Healthy students are better learners. Increasing school-based health services would improve the academic performance of Florida’s schools and reduce health and academic disparities based on income and race. A recent federal policy change allows for school districts to draw down funds to pay for school-based health services for all Medicaid-eligible children. But Florida policymakers must act in order for school districts and students to benefit from these changes. This includes amending Florida law and bringing together key stakeholders to identify best practices and develop a strategic action plan for maximizing use of these new dollars.
Students with access to robust health care services do better in school and life—they have fewer absences, are more likely to graduate from high school and they earn more as adults. School-based health services help students thrive. New federal Medicaid policies provide Florida school districts an unprecedented opportunity for not only accessing millions more in federal dollars to support these services, but also to give Florida's most vulnerable children greater access to critical health care.
Of the 2.7 million students enrolled in public schools, over 1 million are covered by Medicaid. Medicaid is a public health insurance program that provides a lifeline of health coverage for 3.8 million low-income Floridians, including over 2 million under age 18. Medicaid covers pediatric services, including periodic health, dental, vision and mental health screenings, diagnosis and treatment. Schools are a key venue for reaching students with Medicaid-covered services. School-based health services meet students where they are, at a critical time and place for their healthy development and readiness to learn.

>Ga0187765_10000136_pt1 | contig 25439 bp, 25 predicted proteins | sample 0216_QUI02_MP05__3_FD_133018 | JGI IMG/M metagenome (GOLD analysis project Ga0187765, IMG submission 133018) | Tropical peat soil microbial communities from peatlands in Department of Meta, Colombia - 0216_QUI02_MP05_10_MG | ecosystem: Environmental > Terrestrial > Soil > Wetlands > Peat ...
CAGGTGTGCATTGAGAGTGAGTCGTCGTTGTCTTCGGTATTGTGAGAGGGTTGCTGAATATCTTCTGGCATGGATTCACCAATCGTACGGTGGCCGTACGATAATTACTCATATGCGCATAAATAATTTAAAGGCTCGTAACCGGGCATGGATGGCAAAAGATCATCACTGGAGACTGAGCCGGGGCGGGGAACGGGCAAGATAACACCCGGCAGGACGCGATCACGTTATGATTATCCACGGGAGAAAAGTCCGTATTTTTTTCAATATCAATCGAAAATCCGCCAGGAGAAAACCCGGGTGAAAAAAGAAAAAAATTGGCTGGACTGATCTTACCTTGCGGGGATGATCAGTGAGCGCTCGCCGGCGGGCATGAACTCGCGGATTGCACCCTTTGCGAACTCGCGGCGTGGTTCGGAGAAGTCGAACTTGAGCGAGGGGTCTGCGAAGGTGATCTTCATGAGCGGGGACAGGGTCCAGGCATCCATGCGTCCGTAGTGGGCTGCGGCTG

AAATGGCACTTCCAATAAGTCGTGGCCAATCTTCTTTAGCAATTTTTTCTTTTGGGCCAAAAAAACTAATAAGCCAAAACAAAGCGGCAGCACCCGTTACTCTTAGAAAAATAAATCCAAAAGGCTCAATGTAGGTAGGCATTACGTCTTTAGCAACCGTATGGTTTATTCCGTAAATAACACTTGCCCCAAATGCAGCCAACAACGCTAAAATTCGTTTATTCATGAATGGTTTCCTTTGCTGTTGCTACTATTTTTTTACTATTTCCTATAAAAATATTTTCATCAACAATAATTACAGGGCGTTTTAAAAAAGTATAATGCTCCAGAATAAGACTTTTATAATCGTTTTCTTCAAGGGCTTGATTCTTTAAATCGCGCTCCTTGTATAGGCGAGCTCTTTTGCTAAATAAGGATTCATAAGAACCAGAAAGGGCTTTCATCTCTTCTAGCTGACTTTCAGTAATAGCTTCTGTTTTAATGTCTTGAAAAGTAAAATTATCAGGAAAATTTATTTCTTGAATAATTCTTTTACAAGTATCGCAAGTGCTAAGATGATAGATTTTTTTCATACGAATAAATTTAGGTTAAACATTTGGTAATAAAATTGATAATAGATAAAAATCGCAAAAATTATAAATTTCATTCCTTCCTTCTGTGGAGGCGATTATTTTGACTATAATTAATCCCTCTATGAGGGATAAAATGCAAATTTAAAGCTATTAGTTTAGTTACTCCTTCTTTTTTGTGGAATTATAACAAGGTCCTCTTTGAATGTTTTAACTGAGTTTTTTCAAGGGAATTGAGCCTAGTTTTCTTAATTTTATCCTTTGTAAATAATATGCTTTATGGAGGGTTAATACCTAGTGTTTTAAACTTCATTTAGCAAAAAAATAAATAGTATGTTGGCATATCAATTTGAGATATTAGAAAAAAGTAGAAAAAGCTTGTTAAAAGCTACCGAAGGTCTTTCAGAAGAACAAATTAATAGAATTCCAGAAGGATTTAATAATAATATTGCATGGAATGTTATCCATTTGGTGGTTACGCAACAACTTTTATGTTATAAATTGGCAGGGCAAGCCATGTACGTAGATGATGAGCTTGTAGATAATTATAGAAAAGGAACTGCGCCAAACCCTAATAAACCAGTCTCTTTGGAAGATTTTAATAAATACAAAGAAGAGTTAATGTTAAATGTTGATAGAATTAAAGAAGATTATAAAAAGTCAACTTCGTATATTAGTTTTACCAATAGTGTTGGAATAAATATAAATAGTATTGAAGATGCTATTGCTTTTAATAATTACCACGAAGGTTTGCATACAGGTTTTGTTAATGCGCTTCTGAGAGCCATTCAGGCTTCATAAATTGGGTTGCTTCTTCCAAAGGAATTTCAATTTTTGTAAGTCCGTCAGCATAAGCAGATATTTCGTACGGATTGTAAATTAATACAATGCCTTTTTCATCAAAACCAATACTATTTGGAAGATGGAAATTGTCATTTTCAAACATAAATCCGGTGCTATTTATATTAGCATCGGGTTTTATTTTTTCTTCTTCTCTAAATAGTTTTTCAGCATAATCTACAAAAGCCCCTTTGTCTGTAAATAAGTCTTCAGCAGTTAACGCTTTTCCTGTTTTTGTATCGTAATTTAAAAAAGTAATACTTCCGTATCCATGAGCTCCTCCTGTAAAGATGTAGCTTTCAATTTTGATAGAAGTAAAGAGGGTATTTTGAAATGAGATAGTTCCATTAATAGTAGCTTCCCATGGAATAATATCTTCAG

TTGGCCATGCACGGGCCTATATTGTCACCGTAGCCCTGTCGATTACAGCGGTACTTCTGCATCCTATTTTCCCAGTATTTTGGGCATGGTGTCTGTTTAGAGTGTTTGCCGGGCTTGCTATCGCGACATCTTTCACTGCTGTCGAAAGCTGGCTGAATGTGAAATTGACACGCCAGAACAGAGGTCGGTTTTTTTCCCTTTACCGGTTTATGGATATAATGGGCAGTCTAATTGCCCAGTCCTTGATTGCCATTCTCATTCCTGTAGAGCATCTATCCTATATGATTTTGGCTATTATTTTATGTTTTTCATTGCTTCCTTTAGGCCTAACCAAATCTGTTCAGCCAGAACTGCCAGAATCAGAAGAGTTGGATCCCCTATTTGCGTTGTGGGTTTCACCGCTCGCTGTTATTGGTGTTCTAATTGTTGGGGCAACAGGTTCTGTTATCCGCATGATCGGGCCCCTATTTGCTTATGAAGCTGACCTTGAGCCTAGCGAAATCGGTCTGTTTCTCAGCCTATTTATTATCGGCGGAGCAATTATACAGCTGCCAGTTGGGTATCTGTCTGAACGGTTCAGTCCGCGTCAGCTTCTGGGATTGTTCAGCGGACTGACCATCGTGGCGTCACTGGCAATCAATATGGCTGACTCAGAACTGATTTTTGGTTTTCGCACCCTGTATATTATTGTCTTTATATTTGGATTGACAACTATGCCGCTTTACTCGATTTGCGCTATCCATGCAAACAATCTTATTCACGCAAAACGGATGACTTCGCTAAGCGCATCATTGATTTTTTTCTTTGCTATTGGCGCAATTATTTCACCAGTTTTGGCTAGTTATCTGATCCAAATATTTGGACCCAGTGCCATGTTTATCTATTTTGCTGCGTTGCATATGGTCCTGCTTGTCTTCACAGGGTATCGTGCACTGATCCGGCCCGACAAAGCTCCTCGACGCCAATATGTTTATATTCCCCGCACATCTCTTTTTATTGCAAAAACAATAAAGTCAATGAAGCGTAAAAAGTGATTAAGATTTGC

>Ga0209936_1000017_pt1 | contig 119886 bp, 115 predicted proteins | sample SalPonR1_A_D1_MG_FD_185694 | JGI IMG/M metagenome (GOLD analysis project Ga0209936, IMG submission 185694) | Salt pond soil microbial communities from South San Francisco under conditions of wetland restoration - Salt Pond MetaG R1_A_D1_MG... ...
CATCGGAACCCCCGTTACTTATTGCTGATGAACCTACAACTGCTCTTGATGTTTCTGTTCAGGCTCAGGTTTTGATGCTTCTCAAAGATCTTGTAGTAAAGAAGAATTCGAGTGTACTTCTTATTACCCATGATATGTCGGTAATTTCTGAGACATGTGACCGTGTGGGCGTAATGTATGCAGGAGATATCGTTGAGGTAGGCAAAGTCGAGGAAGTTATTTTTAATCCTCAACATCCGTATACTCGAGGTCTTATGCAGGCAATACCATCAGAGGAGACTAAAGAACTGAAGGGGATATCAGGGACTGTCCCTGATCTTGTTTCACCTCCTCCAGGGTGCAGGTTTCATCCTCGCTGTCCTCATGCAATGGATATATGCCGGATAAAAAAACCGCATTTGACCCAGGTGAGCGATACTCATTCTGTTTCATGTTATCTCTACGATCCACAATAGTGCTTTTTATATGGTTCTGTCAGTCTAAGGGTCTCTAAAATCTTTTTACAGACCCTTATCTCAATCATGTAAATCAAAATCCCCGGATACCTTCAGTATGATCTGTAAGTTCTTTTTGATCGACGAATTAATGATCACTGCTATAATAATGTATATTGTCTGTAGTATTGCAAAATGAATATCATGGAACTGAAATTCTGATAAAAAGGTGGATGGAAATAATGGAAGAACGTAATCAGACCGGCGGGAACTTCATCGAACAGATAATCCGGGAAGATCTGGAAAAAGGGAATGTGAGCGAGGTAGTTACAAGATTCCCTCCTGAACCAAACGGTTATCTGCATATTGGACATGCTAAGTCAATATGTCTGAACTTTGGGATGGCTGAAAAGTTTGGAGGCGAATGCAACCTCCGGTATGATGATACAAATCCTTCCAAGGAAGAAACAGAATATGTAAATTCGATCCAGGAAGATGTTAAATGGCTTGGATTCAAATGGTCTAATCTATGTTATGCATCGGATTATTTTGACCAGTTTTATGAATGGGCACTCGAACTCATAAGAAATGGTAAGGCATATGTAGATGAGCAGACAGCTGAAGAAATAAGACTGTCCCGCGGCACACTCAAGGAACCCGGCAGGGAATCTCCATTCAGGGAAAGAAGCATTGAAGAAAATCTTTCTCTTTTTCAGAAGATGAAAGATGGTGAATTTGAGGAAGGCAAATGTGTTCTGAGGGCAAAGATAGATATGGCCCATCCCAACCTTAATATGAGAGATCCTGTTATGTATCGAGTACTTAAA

Multiple studies document the value of providing health services in the school setting, including less absenteeism, better academic performance and better health outcomes. Low-income families often face barriers to getting health services for their children, including losing wages for missed work hours and inflexible schedules. School-based services provide families and their children easier access to care. They also provide important opportunities to reduce health disparities for the most underserved Florida children, including children of color, and improve school-based professional health staffing ratios, which are woefully below recommended standards.
Florida's current infrastructure and funding streams for school-based health services provide an excellent foundation for increasing federal resources to support these services. But tapping into these resources will not happen automatically. To fully realize their benefits, many current Florida policies and practices must be reviewed and revised. This includes: